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Secure Multiparty Regression Based on Homomorphic Encryption Rob Hall Joint work with Yuval Nardi (Technion) and Steve Fienberg 1

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Presentation on theme: "Secure Multiparty Regression Based on Homomorphic Encryption Rob Hall Joint work with Yuval Nardi (Technion) and Steve Fienberg 1"— Presentation transcript:

1 Secure Multiparty Regression Based on Homomorphic Encryption Rob Hall Joint work with Yuval Nardi (Technion) and Steve Fienberg 1

2 Structure Setting and motivation. Basic tools of cryptography. Prior work Techniques for regression. Logistic regression 2 Well known Our contribution

3 Multiple parties with private data: e.g., is this vaccine causing hepatitis? Long term vaccine safety surveillance (c.f., the FDAs sentinel initiative) Setting 3 Health insurance agency Hospital

4 Secure Multiparty Regression 4 Party 1 Party 2 Each party has a private (partial) data matrix Additional variables may be present

5 Secure Multiparty Regression 5 Full data Goal is regression on full data Assumptions: Complete and properly joined

6 Secure Multiparty Regression 6 Data are private e.g., HIPAA

7 Alternate Settings 7 Fictional scenario based on discussion with CyLab corporate partners: Records of transactions Records of commercial views StoreTV Network Regression of advertising effect

8 Two Types of Privacy Breach Information leakage via the computation itself: – Focus of this talk. – Dealt with via cryptographic protocols. Information leakage via the output: – Not in this talk. – Assume the parties have deemed that the regression is safe to compute. – Otherwise may use e.g., Differential Privacy. 8

9 The Ideal Scenario vs. Real Life 9 Data submitted to trusted 3 rd party. Ideal: Parties see their own data and the output.

10 The Ideal Scenario vs. Real Life 10 Data submitted to trusted 3 rd party. Trusted party computes regression, sends coefficients back to each party. Ideal: Parties see their own data and the output.

11 The Ideal Scenario vs. Real Life 11 Data submitted to trusted 3 rd party. Trusted party computes regression, sends coefficients back to each party. Ideal: Parties see their own data and the output. Real: Parties also see intermediate messages. Parties exchange messages and perform local computation according to a protocol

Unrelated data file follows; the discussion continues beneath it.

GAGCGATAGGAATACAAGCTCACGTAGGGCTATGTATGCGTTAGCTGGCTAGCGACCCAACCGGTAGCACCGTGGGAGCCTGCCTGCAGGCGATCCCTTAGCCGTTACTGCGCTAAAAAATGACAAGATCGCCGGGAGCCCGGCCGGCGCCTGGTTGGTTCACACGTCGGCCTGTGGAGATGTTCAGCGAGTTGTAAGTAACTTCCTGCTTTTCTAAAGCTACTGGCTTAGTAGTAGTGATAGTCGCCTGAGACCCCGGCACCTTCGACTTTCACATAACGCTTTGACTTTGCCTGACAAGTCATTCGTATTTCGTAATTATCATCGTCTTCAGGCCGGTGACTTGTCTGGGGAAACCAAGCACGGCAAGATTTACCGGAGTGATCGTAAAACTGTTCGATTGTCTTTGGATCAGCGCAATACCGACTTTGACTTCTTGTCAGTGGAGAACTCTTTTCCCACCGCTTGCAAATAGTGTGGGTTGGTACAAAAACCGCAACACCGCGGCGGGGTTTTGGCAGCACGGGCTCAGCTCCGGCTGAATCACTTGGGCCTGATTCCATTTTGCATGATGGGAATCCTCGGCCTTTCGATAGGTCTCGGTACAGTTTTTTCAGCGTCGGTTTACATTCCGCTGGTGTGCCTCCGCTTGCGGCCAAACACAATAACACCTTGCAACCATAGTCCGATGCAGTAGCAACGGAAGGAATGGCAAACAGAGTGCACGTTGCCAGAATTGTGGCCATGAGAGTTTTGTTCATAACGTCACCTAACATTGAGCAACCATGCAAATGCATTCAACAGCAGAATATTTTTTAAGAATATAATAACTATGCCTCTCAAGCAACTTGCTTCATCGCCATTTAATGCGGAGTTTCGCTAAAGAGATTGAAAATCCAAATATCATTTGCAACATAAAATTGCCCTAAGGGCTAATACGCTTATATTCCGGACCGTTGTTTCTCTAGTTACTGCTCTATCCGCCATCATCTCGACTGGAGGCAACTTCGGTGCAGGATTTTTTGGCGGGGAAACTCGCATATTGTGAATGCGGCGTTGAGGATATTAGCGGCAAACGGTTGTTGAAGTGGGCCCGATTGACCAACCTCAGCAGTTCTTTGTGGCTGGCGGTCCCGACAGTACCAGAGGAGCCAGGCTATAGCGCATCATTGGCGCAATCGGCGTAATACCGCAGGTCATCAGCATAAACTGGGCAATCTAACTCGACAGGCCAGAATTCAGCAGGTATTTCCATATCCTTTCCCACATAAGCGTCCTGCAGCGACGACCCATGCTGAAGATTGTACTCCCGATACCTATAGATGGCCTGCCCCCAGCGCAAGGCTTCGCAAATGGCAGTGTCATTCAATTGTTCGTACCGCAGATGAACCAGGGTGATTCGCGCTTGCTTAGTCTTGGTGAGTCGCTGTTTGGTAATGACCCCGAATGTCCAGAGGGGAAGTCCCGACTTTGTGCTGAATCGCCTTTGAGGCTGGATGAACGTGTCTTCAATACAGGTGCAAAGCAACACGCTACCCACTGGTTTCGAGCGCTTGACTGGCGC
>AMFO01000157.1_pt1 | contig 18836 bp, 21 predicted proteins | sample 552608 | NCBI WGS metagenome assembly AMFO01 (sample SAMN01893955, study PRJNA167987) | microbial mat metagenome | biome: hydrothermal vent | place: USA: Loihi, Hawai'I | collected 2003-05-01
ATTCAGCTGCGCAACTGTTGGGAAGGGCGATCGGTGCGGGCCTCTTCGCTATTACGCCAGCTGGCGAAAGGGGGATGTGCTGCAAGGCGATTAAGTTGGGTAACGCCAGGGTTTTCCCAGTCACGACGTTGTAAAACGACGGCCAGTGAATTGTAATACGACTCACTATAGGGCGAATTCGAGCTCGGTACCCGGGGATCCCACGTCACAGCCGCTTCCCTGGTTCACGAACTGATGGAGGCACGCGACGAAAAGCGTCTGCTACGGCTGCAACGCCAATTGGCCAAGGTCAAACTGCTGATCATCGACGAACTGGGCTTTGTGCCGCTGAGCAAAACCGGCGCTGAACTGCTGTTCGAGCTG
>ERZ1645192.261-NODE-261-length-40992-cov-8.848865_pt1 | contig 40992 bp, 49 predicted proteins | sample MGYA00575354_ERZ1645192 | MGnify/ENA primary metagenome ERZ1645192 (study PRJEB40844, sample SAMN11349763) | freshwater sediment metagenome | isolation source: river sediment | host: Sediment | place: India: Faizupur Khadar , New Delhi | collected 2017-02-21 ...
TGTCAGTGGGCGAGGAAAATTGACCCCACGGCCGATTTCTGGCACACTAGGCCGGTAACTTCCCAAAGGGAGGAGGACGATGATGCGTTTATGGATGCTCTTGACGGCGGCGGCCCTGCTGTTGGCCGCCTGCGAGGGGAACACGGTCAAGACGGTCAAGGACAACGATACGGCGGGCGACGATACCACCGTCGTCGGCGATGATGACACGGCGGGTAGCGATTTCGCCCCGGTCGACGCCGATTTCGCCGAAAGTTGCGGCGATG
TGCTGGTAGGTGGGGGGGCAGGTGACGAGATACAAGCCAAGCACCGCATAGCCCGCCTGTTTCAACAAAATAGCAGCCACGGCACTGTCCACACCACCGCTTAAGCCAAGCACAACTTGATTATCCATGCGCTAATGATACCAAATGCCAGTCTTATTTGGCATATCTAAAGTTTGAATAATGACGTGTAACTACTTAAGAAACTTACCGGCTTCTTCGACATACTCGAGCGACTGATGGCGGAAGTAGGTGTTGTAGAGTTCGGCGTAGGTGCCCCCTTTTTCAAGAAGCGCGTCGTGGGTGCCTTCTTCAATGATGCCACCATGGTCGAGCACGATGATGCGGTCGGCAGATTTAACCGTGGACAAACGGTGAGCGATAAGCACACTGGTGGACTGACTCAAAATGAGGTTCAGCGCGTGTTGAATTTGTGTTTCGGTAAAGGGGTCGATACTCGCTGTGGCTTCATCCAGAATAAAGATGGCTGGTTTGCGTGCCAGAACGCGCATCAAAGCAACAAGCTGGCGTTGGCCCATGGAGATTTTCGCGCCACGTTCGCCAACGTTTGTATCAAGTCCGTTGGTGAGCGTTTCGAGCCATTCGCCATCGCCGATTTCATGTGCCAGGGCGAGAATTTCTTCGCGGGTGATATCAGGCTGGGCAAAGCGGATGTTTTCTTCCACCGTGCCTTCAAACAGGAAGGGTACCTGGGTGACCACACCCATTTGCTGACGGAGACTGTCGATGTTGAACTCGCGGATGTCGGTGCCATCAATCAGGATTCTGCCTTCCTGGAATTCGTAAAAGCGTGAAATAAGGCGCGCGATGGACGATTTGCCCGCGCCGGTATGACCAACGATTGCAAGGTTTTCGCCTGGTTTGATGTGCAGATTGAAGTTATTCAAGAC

12 The Ideal Scenario vs. Real Life 12 Data submitted to trusted 3 rd party. Trusted party computes regression, sends coefficients back to each party. Ideal: Parties see their own data and the output. Real: Parties also see intermediate messages. Parties exchange messages and perform local computation according to a protocol Protocol is secure if intermediate messages dont reveal any information beyond whatever is contained in the output.

13 Security by Simulation 13 Consider the messages to party 1: Depends on others private inputs A distribution, since the protocol is randomized.

14 Security by Simulation 14 Consider the messages to party 1: Depends on what's available in ideal case Depends on others private inputs Suppose we construct a simulator: A distribution, since the protocol is randomized.

15 Security by Simulation 15 Consider the messages to party 1: Try to decide which one a particular transcript is from: Depends on what's available in ideal case Depends on others private inputs A poly-time algorithm Suppose we construct a simulator: A distribution, since the protocol is randomized.

16 Security by Simulation 16 Consider the messages to party 1: Try to decide which one a particular transcript is from: Depends on what's available in ideal case Depends on others private inputs A poly-time algorithm Suppose we construct a simulator: Cant decide messages reveal no more than input/output. A distribution, since the protocol is randomized.

17 Computational Indistinguishability 17 Negligible function of a security parameter k Probability over transcripts and coin tosses of A Probability that decision is correct 0.5

18 Computational Indistinguishability 18 Negligible function of a security parameter k Probability over transcripts and coin tosses of A Probability that decision is correct 0.5 A proper relaxation of statistical closeness: Polynomially (in k) many secure sub-protocols may be composed.

19 Basic Tools 19 Uniformly distributed among all solutions. Hide intermediate values as random shares: Intermediate value One share per party Sums may be computed locally

20 Basic Tools 20 Use a sub-protocol for computing products of shares: Uniformly distributed among all solutions. Hide intermediate values as random shares: Intermediate value One share per party

21 Basic Tools 21 Use a sub-protocol for computing products of shares: Uniformly distributed among all solutions. Random shares easy to simulate. Sub protocols compose yielding secure protocol. Uniformly distributed among all solutions. Hide intermediate values as random shares: Intermediate value One share per party

22 Basic Tools 22 Homomorphic encryption (e.g., Paillier 99) Public key (like e.g., RSA) Ciphertexts are indistinguishable. Allows math operations on encrypted values: (note, on ring mod n) Allows construction of the product sub-protocol… n 2 k Security parameter Public key

23 23 Secure Products (Integer) Party 1 (has private key) Party 2 Data held by party 2 Data held by party 1

24 24 Secure Products (Integer) Party 1 (has private key) Party 2 Encrypt values and send them.

25 25 Secure Products (Integer) Party 1 (has private key) Party 2 Draw r uniformly at random

26 26 Secure Products (Integer) Party 1 (has private key) Party 2 Decrypt, add local product

27 27 Secure Products (Integer) Party 1 (has private key) Party 2 Share of product

28 28 Secure Products (Integer) Party 1 (has private key) Party 2 Share of product Encrypted Uniform random variable

29 Yaos Construction In principle may now evaluate any circuit: 29 xor, and for binary a,b

30 Yaos Construction In principle may now evaluate any circuit: 30 This is essentially a theoretical construction (nevertheless it is implemented in practice c.f., fairplay). To accomplish even a floating point addition would take many encryptions. xor, and for binary a,b